Your belief in the limitless capacity of the brain to focus on infinite amounts of data is not born out by research. If you have difficulty accepting that try focusing on more than one conversation, simultaneously.
s-anthony
Posts: 2,582
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5/11/2015 9:48:57 PM
Posted: 1 year ago
At 5/11/2015 6:33:00 AM, Sidewalker wrote:
At 5/10/2015 5:31:22 PM, s-anthony wrote:
Multitasking makes us old quicker? :To live longer its better to stay single and have no friends. Only do one thing at a time and focus fully on what we doing. Am I interpreting that right?



Stress ages us, and chronic stimulation of the sympathetic nervous system puts our bodies in a diseased state. You, somehow, are under the impression that an overly stimulated central nervous system bears no detrimental consequences, even though the other organs of the body, such as the liver and the kidneys, clearly do. It is well known an overly taxing use of the liver through the filtration of alcohol causes liver damage and the consumption of high quantities of protein is a tremendous stress on the kidneys. However, even though the brain being a physical organ with a limited number of nerve cells, somehow has an unfettered capacity.

Researchers studying Claude Shannon's theory on the mathematics of communication in the 1940's "...expected that the human brain would show a tremendous information processing capability. Interestingly enough, when researchers sought to measure information processing capabilities during 'intelligent' or 'conscious'.activities, such as reading or piano playing, they came up with a maximum capability of less than 50 bits per second. For example, a typical reading rate of 300 words per minute works out to about 5 words per second. Assuming an average of 5 characters per word and roughly 2 bits per character yields the aforementioned rate of 50 bits per second. Clearly, the exact number depends on various assumptions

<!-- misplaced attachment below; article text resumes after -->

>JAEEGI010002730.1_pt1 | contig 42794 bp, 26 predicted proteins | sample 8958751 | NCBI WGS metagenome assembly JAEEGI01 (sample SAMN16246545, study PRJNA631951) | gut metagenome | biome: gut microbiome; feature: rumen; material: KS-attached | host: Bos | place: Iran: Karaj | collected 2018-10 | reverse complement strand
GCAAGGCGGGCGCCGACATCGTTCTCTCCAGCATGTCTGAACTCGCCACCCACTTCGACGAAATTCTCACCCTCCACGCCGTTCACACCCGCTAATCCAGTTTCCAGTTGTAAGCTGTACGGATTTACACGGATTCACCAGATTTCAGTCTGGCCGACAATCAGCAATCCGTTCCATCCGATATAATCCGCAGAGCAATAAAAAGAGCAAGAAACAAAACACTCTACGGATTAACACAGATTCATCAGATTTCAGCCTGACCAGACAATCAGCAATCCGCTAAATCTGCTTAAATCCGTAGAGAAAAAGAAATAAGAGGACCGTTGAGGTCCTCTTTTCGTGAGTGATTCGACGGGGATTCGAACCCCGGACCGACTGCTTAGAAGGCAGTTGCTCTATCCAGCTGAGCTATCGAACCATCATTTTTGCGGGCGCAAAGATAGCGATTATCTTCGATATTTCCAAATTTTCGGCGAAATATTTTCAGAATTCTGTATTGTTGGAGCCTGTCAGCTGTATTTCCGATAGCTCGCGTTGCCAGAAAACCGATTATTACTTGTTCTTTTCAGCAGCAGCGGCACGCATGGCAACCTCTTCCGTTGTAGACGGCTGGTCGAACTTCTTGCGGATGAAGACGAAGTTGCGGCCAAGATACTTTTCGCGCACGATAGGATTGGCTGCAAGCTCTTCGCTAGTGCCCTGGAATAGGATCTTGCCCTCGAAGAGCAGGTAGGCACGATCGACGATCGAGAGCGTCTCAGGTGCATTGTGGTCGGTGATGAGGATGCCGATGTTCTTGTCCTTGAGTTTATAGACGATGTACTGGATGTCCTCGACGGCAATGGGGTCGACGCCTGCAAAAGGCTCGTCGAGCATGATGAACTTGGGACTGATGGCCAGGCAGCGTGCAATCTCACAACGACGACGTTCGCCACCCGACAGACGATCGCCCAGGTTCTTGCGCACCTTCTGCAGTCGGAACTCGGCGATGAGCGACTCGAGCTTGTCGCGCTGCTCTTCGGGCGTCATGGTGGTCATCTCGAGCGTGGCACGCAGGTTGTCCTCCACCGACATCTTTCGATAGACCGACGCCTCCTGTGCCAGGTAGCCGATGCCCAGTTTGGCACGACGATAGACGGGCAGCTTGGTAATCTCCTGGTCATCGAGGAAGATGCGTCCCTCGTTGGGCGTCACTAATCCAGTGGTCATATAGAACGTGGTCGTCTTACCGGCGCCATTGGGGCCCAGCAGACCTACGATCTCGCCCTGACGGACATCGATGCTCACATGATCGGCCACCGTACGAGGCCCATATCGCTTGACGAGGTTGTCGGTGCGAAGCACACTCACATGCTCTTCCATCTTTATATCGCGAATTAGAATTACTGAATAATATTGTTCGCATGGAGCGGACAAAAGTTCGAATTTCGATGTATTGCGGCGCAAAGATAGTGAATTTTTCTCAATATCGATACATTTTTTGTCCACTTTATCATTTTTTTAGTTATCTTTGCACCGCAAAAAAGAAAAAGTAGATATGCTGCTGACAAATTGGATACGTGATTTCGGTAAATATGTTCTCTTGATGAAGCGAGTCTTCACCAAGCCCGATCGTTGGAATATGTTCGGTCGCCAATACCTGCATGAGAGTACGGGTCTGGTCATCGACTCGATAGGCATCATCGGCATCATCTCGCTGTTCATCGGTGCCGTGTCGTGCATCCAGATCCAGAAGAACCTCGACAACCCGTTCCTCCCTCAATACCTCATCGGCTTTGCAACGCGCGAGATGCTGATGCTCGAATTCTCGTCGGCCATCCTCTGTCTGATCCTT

No kidding, and your entire approach is based on false assumptions. Digital processing has almost nothing to do with the manner in which our brains function.

and could vary depending on the individual and the task being performed. It is known, however, that the senses gather some 11 million bits per second from the environment.

The table Information transmission rates of the senses shows how much information is processed by each of the five senses. This table immediately directs attention to the problem of determining what is happening to all this data. In other words, the human body sends 11 million bits per second to the brain for processing, yet the conscious mind seems to be able to process only 50 bits per second." -http://www.britannica.com...

Your belief in the limitless capacity of the brain to focus on infinite amounts of data is not born out by research. If you have difficulty accepting that try focusing on more than one conversation, simultaneously.

In a thread filled with false dilemmas, this is a whopper of a false dilemma. Either you can focus on more than one conversation simultaneously, or the brain has limitless capacity to focus on infinite amounts of data? Seriously?

The point being you can't accomplish so simple a task as focusing on more than one conversation at a time.
s-anthony
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5/11/2015 10:02:24 PM
Posted: 1 year ago
What is "one thing"? I can focus on the idea of "World War II", and I don't need to focus on each of the millions of people involved with it. Indeed, I might find myself more taxed in thinking about a single person, than I am in thinking about WWII or the planet earth, even though generally we see the latter two as involving incomparably more 'units'. This indicates to me that the issue is much less about the quantity of objects of thought, but rather is more a function of way we structure and process thoughts.

I agree with you, wholeheartedly; it is less about the complexity of a thing and more about the significance we give it.
Furyan5
Posts: 1,228
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5/12/2015 12:44:11 AM
Posted: 1 year ago
but is speed of reading a accurate judge of intelligence? According to your theory the faster reader exhibits faster processing speeds. yet grasping concepts involves lateral thinking. Connecting multiple ideas. If we could really only focus on one idea we could never connect different ideas.

At 5/11/2015 10:02:24 PM, s-anthony wrote: